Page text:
Ezekiel Chapter 4 - King James Version of The Holy Bible
Ezekiel was now among the captives in Babylon, but they there had Jerusalem still upon their hearts; the pious captives looked towards it with an eye of faith (as Daniel 6:10), the presumptuous ones looked towards it with an eye of pride, and flattered themselves with a conceit that they should shortly return thither again; those that remained corresponded with the captives, and, it is likely, bouyed them up with hopes that all would be well yet, as long as Jerusalem was standing in its strength, and perhaps upbraided those with their folly who had surrendered at first; therefore, to take down this presumption, God gives the prophet, in this chapter, a very clear and affecting foresight of the besieging of Jerusalem by the Chaldean army and the calamities which would attend that siege. Two things are here represented to him in vision:— I. The fortifications that should be raised against the city; this is signified by the prophet's laying siege to the portraiture of Jerusalem (v. 1-3) and laying first on one side and then on the other side before it (v. 4-8). II. The famine that should rage within the city; this is signified by his eating very coarse fare, and confining himself to a little of it, so long as this typical representation lasted (v. 9–17).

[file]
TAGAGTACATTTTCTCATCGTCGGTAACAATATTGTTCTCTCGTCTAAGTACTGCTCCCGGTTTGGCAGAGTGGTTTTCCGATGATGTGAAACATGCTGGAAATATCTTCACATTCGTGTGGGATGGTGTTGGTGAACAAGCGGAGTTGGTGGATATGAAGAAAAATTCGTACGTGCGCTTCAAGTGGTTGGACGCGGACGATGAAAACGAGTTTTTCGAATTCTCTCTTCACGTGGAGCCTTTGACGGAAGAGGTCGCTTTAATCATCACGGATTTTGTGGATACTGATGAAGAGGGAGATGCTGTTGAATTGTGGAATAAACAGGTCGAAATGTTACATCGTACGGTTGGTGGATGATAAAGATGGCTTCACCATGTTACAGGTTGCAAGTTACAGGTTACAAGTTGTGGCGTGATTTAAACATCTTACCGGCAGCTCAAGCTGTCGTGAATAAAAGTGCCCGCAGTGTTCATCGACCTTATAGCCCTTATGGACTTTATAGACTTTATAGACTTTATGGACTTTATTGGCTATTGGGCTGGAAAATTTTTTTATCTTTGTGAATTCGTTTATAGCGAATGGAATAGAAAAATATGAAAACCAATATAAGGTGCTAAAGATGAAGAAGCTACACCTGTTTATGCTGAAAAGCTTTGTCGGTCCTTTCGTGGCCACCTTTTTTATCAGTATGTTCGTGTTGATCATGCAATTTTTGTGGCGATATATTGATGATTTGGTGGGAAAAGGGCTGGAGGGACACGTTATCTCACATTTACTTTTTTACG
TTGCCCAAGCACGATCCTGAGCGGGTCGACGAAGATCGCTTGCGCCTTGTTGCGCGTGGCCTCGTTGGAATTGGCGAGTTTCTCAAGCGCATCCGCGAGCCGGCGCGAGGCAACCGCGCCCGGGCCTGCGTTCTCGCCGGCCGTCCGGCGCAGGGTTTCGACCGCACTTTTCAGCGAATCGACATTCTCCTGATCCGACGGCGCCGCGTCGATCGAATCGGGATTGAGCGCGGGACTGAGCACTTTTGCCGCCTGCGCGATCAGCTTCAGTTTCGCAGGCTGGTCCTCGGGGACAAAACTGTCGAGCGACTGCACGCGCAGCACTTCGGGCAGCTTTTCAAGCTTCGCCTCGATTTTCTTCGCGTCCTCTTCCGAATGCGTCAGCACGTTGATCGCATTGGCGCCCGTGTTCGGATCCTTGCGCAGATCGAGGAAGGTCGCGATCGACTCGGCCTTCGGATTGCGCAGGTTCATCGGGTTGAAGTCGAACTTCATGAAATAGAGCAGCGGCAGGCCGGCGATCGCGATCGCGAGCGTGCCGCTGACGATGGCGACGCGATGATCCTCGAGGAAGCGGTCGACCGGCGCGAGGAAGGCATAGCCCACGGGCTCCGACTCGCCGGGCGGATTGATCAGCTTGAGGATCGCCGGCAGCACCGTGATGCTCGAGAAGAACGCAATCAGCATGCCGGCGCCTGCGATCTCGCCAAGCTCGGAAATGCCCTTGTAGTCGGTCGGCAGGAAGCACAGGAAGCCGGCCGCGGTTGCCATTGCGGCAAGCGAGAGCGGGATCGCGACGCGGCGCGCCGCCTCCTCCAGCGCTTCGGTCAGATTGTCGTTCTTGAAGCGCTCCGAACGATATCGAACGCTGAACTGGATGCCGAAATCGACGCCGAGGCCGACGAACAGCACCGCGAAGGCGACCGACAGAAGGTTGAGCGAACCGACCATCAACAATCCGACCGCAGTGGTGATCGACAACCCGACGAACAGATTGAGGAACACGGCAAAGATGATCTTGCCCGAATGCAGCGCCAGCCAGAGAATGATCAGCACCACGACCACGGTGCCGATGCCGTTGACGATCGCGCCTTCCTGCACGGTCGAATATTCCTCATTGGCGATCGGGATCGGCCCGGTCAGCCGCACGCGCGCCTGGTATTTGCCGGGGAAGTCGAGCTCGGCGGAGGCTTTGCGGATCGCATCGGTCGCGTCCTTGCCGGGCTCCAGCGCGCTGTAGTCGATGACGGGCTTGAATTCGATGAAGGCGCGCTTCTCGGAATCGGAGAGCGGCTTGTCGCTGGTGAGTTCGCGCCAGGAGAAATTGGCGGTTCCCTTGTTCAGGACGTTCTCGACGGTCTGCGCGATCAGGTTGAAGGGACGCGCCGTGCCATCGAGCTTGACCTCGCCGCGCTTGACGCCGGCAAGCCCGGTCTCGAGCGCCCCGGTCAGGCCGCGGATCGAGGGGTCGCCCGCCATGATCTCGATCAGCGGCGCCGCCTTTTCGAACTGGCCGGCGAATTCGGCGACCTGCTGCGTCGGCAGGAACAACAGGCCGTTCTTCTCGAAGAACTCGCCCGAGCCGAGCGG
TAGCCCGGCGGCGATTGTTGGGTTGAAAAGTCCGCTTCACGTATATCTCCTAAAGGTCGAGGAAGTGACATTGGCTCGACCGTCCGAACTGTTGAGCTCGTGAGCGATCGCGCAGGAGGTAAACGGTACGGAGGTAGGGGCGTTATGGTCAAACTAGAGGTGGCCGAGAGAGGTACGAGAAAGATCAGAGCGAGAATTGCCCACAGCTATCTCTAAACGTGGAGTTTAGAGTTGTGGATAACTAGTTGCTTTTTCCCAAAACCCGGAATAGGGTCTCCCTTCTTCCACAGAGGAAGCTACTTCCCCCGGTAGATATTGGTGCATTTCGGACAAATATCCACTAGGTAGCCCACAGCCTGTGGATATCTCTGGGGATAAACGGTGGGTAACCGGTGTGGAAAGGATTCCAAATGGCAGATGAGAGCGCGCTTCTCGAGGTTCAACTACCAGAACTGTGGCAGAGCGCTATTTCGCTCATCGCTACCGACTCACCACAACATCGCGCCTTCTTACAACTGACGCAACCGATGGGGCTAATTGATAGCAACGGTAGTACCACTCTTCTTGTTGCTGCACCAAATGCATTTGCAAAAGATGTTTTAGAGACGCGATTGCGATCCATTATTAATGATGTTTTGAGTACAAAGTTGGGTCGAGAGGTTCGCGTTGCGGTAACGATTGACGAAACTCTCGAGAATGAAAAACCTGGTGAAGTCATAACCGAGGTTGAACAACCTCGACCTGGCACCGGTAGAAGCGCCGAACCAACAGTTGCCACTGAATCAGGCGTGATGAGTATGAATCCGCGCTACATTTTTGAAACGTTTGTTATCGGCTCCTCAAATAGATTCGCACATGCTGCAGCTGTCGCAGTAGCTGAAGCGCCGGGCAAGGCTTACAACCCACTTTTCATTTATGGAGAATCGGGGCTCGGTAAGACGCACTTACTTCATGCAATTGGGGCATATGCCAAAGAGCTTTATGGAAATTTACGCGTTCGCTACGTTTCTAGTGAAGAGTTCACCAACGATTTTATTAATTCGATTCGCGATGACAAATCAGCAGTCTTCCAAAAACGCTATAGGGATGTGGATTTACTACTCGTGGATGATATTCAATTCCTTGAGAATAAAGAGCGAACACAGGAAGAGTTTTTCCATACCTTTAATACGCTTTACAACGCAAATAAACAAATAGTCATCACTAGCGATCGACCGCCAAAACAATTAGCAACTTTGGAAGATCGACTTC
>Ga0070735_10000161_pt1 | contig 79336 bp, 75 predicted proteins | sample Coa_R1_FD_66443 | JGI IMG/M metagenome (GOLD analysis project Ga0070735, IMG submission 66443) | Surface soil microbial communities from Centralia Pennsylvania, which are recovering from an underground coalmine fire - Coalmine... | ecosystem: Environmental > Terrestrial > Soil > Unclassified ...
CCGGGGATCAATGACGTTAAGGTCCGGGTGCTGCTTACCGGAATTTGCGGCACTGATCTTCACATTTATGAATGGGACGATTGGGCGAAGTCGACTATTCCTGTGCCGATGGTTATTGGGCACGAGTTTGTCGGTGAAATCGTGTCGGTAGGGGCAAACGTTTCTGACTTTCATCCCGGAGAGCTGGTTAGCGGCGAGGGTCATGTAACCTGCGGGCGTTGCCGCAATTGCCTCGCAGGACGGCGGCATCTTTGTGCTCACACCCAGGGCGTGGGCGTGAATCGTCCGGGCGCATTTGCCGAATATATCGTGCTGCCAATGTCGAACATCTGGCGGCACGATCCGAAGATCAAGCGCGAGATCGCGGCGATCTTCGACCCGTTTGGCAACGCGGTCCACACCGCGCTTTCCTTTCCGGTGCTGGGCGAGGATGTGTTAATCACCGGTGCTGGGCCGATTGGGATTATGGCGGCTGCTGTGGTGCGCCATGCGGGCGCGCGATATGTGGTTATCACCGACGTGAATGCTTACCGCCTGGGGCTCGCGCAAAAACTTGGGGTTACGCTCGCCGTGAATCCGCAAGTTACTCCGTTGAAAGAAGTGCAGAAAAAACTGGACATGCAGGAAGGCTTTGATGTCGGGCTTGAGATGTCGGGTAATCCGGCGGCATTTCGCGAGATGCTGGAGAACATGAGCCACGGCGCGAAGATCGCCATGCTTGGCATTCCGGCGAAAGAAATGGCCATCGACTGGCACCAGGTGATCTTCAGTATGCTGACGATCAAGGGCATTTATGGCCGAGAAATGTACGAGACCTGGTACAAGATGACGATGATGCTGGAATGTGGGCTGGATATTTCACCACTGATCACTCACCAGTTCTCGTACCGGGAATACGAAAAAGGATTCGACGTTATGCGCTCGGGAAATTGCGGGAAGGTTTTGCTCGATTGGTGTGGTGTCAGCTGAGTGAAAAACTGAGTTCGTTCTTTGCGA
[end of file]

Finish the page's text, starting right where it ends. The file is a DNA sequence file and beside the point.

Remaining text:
The prophet is here ordered to represent to himself and others by signs which would be proper and powerful to strike the fancy and to affect the mind, the siege of Jerusalem; and this amounted to a prediction.